• Remember that their answers may go in a different direction than you think, so phrase the question so they can have a positive, negative or other response to it, rather than implying the direction in the question. You can practice this in the classroom with your students too:
ie: Nobody knows how to make a movie, do they? or Who here knows how to make a movie? Instead try: What do we know about making a movie?

What do I use to make the product?
Type of Product
Tool or Software options
Publication options
Podcast (audio only)
Garage Band,Audacity
List of 20 Audio Editors to pick from
Audio file embedded in wiki or website, iTunes,
Enhanced Podcast (with still images)
Garage Band
iTunes, Flickr,
Video / movie
iMovie, Windows Movie Maker, Jaycut
Vimeo, YouTube, SchoolTube, embedded .mov in wiki or website, Flickr *Length and file size constraints vary
Slide Show (stills, audio, plays through)
Export as .mov and treat as a video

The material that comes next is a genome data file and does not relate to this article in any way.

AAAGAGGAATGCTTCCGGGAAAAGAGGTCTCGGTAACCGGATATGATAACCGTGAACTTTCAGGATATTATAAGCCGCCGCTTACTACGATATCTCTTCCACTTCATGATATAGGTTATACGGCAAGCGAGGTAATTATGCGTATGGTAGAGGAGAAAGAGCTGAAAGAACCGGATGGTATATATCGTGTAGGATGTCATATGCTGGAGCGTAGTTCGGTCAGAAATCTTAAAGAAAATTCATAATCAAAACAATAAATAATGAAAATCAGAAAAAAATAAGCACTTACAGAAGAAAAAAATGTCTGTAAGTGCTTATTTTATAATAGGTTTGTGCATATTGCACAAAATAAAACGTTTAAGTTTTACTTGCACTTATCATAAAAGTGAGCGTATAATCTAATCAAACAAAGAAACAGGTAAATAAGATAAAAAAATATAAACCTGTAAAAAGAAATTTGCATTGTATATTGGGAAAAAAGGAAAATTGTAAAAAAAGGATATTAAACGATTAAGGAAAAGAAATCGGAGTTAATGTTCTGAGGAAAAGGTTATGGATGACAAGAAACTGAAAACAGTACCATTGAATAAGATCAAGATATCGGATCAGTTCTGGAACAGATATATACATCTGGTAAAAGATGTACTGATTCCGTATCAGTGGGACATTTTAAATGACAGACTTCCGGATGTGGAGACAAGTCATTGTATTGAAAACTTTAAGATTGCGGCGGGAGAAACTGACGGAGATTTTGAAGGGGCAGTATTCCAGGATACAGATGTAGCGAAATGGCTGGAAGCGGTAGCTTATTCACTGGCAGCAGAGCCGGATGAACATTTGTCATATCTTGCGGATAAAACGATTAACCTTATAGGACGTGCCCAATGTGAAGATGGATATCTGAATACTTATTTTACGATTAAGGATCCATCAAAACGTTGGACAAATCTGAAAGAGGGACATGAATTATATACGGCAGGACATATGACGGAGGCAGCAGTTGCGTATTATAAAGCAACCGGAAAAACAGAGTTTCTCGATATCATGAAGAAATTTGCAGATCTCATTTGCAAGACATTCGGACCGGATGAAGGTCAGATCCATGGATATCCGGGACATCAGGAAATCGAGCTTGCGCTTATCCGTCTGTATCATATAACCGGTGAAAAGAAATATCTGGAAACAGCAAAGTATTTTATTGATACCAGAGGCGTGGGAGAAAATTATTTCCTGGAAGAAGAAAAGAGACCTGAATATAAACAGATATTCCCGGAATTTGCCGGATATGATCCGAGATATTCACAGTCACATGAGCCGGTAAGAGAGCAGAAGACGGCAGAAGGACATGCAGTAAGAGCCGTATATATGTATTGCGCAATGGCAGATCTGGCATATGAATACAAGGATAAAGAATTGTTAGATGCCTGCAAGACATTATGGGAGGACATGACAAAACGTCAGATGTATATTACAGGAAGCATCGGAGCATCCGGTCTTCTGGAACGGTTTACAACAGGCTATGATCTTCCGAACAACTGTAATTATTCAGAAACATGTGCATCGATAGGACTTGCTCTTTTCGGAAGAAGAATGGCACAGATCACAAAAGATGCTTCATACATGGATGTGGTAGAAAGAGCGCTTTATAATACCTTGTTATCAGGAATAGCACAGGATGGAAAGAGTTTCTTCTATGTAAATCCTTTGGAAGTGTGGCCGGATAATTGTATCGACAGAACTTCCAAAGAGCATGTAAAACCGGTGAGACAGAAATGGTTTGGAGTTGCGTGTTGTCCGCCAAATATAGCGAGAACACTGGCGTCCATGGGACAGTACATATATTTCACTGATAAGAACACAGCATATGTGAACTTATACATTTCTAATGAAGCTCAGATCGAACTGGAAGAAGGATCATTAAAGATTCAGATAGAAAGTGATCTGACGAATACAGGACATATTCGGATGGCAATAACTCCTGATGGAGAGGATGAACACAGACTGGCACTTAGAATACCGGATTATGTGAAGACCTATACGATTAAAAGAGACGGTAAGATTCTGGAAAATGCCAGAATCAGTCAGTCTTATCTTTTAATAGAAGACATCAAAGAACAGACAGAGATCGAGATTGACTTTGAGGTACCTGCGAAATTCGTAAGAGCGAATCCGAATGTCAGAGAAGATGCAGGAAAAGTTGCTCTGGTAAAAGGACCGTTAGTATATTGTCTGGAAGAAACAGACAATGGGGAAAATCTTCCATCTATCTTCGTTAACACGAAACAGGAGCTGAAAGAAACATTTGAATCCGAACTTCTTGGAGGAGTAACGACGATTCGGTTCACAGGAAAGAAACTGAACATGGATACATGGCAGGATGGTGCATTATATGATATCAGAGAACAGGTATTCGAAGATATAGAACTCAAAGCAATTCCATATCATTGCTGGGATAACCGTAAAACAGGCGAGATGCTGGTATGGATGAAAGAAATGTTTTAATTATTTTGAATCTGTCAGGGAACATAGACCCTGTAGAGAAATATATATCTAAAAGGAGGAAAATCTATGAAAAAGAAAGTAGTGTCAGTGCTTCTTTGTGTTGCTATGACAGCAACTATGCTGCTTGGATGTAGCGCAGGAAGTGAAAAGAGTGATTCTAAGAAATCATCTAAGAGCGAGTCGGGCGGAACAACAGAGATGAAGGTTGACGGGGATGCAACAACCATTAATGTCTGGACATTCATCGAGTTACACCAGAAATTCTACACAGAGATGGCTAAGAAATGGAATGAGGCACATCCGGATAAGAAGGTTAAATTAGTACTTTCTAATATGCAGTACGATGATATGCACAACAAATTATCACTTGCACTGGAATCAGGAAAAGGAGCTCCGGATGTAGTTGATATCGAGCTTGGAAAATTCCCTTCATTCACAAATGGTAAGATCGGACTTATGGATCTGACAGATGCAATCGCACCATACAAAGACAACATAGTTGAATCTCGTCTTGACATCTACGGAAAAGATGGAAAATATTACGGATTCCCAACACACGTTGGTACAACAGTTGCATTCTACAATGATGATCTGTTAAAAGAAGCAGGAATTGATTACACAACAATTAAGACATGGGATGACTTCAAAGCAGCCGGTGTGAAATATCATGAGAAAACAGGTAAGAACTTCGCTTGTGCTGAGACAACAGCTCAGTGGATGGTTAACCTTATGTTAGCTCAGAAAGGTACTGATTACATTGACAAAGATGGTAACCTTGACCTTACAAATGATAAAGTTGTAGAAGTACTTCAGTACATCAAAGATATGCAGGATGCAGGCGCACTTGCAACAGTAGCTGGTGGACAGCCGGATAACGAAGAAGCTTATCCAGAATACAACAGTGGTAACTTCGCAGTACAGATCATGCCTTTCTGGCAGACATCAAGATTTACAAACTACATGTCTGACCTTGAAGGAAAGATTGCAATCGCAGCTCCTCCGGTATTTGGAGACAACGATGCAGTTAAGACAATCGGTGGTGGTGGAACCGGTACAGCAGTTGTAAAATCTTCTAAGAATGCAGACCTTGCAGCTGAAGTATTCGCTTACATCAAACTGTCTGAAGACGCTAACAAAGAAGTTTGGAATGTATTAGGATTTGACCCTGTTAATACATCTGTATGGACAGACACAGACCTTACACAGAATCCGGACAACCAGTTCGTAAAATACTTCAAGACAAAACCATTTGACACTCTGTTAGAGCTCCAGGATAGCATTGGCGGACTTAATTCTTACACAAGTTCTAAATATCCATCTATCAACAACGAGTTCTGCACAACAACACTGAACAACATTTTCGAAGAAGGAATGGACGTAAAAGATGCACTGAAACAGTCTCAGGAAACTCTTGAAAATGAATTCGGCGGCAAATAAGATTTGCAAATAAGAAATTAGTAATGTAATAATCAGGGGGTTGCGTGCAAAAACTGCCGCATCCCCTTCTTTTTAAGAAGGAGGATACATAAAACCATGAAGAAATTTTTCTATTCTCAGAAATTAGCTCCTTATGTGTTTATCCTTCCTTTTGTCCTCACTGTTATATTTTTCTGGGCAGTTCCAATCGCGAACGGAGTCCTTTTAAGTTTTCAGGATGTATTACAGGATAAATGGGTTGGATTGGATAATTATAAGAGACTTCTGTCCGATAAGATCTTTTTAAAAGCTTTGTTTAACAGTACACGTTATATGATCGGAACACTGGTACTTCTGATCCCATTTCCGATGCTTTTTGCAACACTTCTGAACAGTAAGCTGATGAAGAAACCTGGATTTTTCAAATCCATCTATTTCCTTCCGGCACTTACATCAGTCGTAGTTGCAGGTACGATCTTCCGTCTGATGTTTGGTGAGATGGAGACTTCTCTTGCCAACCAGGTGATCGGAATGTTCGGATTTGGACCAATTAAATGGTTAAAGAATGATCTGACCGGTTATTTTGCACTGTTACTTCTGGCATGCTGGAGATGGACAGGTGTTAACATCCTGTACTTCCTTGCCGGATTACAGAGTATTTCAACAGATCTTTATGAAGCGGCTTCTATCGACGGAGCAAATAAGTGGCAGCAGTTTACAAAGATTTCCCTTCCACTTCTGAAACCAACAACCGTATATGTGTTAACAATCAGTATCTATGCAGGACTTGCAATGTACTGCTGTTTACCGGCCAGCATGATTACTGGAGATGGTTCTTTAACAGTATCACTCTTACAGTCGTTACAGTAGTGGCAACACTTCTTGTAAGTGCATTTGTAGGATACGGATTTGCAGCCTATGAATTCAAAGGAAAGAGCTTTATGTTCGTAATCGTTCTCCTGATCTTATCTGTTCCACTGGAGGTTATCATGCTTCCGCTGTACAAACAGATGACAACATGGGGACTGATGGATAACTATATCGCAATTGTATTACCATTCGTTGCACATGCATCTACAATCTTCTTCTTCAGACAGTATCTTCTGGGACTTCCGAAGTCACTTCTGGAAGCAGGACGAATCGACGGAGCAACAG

Presentations (embed audio, images and/or video
PowerPoint, Keynote
Storytelling tools
*so many to mention! Check out 50 ways to tell a story for a starting point.
Many of these tools are web based, so require a login from the student. The product is then hosted on that site, usually with an embed code so you can put it in another site, such as a class wiki or Moodle, etc. Sometimes you can't download the format after it's completed.
Voicethread allows images, video and audio uploads, allows for stopping frames to comment on particualr parts of a video, and also allows comments (moderated!) from others. There is a VoiceThread for Education and is free.

Hardware suggestions & link
Hardware Functionality
My Suggested tool
Small Video; internal memory
Flip Video cameras (30 minutes, 60 min, 120 min, HD, non-HD, Ultra, Mino - take your pick!)
These cameras are small, easy to use, have ok audio and the HD versions shoot HD video despite their tiny size. There are no cords - the usb pops out of the side for easy download. Each start/stop is a separate file. Files can be used in iMovie as clips and edited from there. Simple editing can be done with the Flip Video in software that comes with the camera. Takes AA batteries so you don't have to have pre-charged a proprietary battery (ie: the one that came with it) to be ready to go.
Audio Recorders
Olympus WS-110 or WS-210 audio recorders
(I've found them for $65, but they seem higher now)